Health and Human Services Commissioner Lori Shibinette, here with Gov. Chris Sununu at a May Executive Council meeting, announced she will leave her job in December. (Annmarie Timmins | New Hampshire Bulletin)
Executive councilors unanimously approved a two-year, $52 million contract Wednesday with a company that primarily treats incarcerated adults to provide psychiatric care for children at Hampstead Hospital. They did so after Attorney General John Formella told them the company hasn’t faced an “unusually high” number of lawsuits for an organization working in the prison industry, and that he believes the contract gives the state considerable on-site oversight of clinical care.
Health and Human Services Associate Commissioner Morissa Henn told councilors the department was particularly reassured by Wellpath Recovery Solutions’ work at the Alaska Psychiatric Institute, which treats children ages 13-18. (Hampstead Hospital cares for children ages 5-17.) Wellpath held the contract in Alaska for 18 months, between February 2019 and August 2020.
The vote came two weeks after councilors tabled the no-bid contract, saying they needed more time to review it. Some also said they were concerned about the hundreds of lawsuits the company has faced alleging poor care.
And this week, five advocacy organizations urged councilors to seriously consider not approving the contract in light of recent investigations into Wellpath’s care by the Disability Law Center in Massachusetts and the U.S. Department of Justice.
At the request of Councilor Cinde Warmington, Formella’s office conducted an independent analysis of those concerns and legal challenges.
In a six-page memo to the council, Formella said his office spoke to a Wellpath executive about its litigation and experience caring for people not involved in the criminal justice system; looked at the company’s internal records regarding the lawsuits; reviewed the investigations of the Disability Law Center and U.S. Department of Justice; and did its own legal review of the hundreds of lawsuits against the company.
The organizations – Disability Rights Center-NH, New Futures, NAMI New Hampshire, New Hampshire Legal Assistance, and Waypoint of New Hampshire – asked councilors to require several safeguards if they approved the contract.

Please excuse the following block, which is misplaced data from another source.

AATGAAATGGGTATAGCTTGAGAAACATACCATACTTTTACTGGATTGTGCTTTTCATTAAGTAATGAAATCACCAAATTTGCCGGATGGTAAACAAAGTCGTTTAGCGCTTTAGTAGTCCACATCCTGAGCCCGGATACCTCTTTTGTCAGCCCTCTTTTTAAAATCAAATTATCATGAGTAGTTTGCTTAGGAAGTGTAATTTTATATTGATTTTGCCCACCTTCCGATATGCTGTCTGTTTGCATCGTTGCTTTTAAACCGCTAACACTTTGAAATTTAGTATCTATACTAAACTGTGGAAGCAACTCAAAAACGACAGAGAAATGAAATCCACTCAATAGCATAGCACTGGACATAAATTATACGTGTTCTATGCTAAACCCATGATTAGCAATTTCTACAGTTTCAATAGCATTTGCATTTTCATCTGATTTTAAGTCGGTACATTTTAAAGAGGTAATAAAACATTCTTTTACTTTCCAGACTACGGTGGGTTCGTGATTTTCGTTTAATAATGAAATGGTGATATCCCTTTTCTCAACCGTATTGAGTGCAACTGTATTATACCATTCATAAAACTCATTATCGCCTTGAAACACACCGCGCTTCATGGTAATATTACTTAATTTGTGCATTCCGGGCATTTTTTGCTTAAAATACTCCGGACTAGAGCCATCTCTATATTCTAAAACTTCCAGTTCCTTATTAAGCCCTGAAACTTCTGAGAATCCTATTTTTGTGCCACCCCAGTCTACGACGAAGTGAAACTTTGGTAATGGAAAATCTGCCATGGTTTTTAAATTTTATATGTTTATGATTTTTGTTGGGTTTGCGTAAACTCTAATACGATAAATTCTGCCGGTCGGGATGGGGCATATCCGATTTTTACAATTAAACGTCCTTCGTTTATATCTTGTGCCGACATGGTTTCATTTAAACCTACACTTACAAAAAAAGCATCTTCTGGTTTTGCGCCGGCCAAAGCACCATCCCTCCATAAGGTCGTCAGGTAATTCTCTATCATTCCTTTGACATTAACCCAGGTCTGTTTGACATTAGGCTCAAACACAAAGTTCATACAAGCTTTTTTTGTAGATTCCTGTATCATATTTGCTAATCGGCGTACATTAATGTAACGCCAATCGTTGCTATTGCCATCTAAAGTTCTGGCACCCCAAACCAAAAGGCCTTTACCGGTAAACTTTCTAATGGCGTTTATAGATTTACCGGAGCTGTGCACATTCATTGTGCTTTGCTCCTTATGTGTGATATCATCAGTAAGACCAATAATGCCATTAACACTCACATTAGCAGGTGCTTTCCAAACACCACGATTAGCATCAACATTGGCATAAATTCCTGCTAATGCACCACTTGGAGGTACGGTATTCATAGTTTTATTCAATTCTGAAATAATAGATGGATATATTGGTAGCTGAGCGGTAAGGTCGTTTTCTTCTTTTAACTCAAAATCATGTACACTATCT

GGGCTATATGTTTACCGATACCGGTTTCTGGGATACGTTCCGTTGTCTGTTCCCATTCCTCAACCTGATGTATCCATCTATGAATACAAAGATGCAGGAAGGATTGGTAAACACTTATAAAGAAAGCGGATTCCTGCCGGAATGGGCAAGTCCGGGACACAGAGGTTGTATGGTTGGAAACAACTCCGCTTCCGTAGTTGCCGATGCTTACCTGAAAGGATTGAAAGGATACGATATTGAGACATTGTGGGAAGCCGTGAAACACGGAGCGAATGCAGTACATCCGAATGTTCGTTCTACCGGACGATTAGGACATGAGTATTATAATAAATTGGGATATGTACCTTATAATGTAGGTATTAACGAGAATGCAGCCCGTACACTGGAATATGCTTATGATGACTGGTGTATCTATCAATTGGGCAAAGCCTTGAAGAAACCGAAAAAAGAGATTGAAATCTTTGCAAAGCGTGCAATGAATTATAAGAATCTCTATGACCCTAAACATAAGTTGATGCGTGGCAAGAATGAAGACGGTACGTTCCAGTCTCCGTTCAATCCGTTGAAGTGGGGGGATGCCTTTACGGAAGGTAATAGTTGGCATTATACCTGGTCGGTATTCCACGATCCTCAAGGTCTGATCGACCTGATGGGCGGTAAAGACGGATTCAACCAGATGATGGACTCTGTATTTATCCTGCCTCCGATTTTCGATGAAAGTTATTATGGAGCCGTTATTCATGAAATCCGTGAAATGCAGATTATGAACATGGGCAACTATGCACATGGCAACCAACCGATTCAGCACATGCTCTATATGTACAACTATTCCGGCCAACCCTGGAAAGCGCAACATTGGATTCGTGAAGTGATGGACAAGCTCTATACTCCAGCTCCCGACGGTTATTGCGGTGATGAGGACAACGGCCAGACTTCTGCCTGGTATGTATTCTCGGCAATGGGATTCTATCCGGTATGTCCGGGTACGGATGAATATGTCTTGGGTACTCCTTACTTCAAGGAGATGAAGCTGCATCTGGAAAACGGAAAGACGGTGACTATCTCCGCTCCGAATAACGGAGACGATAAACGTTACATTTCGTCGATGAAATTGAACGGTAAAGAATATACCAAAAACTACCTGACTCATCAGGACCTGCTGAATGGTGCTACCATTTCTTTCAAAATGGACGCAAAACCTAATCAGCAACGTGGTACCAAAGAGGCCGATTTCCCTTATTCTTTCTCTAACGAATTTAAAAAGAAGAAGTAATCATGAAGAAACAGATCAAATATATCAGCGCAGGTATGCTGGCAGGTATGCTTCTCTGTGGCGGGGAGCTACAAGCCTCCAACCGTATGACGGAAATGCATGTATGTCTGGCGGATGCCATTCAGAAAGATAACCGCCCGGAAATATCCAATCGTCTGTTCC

Those included on-site supervision by the state; creating an ombudsman within the Office of the Child Advocate to review those records and conduct on-site monitoring; and establishing a clear procedure for Health and Human Services to receive, investigate, and remedy patient complaints.
Health and Human Services Commissioner Lori Shibinette said those measures are part of the contract or part of the state’s plan.
Formella said he saw no “red flags” and found that of the 26 claims tied to Wellpath’s work in psychiatric hospitals, only two resulted in settlements, both in 2017.
Formella closed his memo by saying, “The media reports and the concerns regarding Wellpath sound troubling, but a deeper analysis of more analogous treatment milieus indicate that Wellpath does not pose any unusually high risk of litigation or substantial risk to the future children and young adult patients at Hampstead Hospital.”
Shibinette said her department offered Wellpath the contract directly because there was too little time to seek bids before the state must finalize its $15.1 million purchase of Hampstead Hospital by June. She told councilors she will seek bids before awarding a new contract after Wellpath’s expires.
“Kids are my priority,” she told councilors. “That is why I am bringing this forward. That’s why the governor and I made the decision to go forward … to secure children’s services in our state long term, because it’s that important.”
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